Letters of engagement: a cautionary tale

Rule of Professional Conduct 1.5(b) requires that letters of engagement set forth the scope of engagement. As routine as describing the scope of engagement may be, there is good reason to be thoughtful about it because it can be an early step down the road to a malpractice claim, which is what happened in Baruno v. Slane, 2013 Conn. Super. LEXIS 1300, 2013 WL 3315418 (Conn. Super. Ct. June 6, 2013)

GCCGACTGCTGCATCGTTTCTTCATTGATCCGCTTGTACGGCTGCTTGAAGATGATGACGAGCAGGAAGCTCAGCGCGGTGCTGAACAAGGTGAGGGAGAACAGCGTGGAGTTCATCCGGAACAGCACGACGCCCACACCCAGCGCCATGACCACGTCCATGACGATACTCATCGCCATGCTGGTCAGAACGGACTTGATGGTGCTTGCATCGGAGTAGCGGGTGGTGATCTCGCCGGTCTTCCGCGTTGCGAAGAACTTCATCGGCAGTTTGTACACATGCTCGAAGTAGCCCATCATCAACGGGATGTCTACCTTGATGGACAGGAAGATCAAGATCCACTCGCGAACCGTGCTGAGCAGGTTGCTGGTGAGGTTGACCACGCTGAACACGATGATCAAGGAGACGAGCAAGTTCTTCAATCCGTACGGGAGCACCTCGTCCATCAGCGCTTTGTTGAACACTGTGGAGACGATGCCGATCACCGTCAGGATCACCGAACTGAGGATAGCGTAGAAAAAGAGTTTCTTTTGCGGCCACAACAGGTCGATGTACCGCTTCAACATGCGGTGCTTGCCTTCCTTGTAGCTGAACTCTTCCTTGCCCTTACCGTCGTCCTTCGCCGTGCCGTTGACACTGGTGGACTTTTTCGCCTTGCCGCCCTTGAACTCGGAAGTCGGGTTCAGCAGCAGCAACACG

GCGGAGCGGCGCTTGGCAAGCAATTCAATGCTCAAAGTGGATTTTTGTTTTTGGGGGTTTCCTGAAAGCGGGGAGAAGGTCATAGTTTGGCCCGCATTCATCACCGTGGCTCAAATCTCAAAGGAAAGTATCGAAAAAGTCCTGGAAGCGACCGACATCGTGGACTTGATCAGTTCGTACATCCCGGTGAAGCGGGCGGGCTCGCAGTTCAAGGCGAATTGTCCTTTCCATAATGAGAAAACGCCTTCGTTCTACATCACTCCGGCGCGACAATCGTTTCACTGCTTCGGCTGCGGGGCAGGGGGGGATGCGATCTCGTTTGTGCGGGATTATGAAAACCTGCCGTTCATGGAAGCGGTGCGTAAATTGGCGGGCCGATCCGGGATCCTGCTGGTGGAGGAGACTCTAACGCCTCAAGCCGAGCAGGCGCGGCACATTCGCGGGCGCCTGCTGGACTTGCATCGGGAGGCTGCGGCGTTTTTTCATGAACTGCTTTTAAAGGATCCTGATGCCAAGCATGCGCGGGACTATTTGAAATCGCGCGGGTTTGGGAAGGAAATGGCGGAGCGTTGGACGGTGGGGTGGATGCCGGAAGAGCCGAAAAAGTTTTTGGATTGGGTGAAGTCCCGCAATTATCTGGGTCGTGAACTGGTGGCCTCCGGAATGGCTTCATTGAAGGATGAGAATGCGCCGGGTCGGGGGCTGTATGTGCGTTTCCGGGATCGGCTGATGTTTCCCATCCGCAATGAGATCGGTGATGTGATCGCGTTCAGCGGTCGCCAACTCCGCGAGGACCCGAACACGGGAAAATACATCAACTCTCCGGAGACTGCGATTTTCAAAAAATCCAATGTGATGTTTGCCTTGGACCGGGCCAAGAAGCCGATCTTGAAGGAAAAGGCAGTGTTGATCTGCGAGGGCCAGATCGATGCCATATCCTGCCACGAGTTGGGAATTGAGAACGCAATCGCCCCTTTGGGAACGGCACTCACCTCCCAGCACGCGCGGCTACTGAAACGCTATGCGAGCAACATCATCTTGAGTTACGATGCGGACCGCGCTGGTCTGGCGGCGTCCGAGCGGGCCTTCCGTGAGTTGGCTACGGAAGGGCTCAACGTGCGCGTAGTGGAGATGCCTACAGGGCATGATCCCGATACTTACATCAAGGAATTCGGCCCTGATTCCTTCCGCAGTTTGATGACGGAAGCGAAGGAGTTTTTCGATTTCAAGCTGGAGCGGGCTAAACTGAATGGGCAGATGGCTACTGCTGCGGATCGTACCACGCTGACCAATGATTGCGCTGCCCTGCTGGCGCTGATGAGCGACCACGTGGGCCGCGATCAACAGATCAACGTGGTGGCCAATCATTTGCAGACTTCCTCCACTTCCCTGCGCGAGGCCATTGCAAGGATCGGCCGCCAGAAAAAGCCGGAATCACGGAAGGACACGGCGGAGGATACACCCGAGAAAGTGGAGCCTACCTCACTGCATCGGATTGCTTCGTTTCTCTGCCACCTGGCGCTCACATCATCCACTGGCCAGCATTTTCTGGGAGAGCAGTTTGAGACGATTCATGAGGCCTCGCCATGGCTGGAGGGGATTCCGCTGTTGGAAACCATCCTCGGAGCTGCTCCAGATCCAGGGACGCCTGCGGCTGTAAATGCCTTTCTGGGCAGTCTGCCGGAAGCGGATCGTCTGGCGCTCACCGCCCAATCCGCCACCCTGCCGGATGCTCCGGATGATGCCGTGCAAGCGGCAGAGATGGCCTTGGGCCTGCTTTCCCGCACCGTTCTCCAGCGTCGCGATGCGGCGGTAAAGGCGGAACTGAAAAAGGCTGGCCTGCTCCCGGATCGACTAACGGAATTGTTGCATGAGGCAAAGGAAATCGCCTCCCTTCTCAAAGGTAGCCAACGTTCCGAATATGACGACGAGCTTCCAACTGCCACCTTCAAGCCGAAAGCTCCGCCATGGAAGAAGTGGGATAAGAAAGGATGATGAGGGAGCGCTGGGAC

In Baruno clients retained a lawyer to institute legal proceedings “concerning the adverse possession claim which my neighbors have made against me.” (Quoted language taken from letter of engagement).  After determining that there was a good faith basis for bringing the lawsuit, the lawyer did what the client had asked him to do. The goal was to stop neighbors from making improvements to a parcel of land. The problem turned out to be that adverse possession was the wrong theory of the case; the land in question was subject to a restrictive covenant that prohibited the making of any improvements on the land, a fact unknown to the lawyer at the time he wrote the letter of engagement.  From the start the lawyer’s focus was on adverse possession, which fit the facts of the case as described by the client. The property being in Greenwich the rest of the case is a sad, expensive story. After listening to expert testimony, the court found that the lawyer had a duty to examine the land records, including the deed to the neighbors’ property where he would have found the restrictive covenant. The court awarded damages of $620,000, including a fee forfeiture in the amount of $10,386.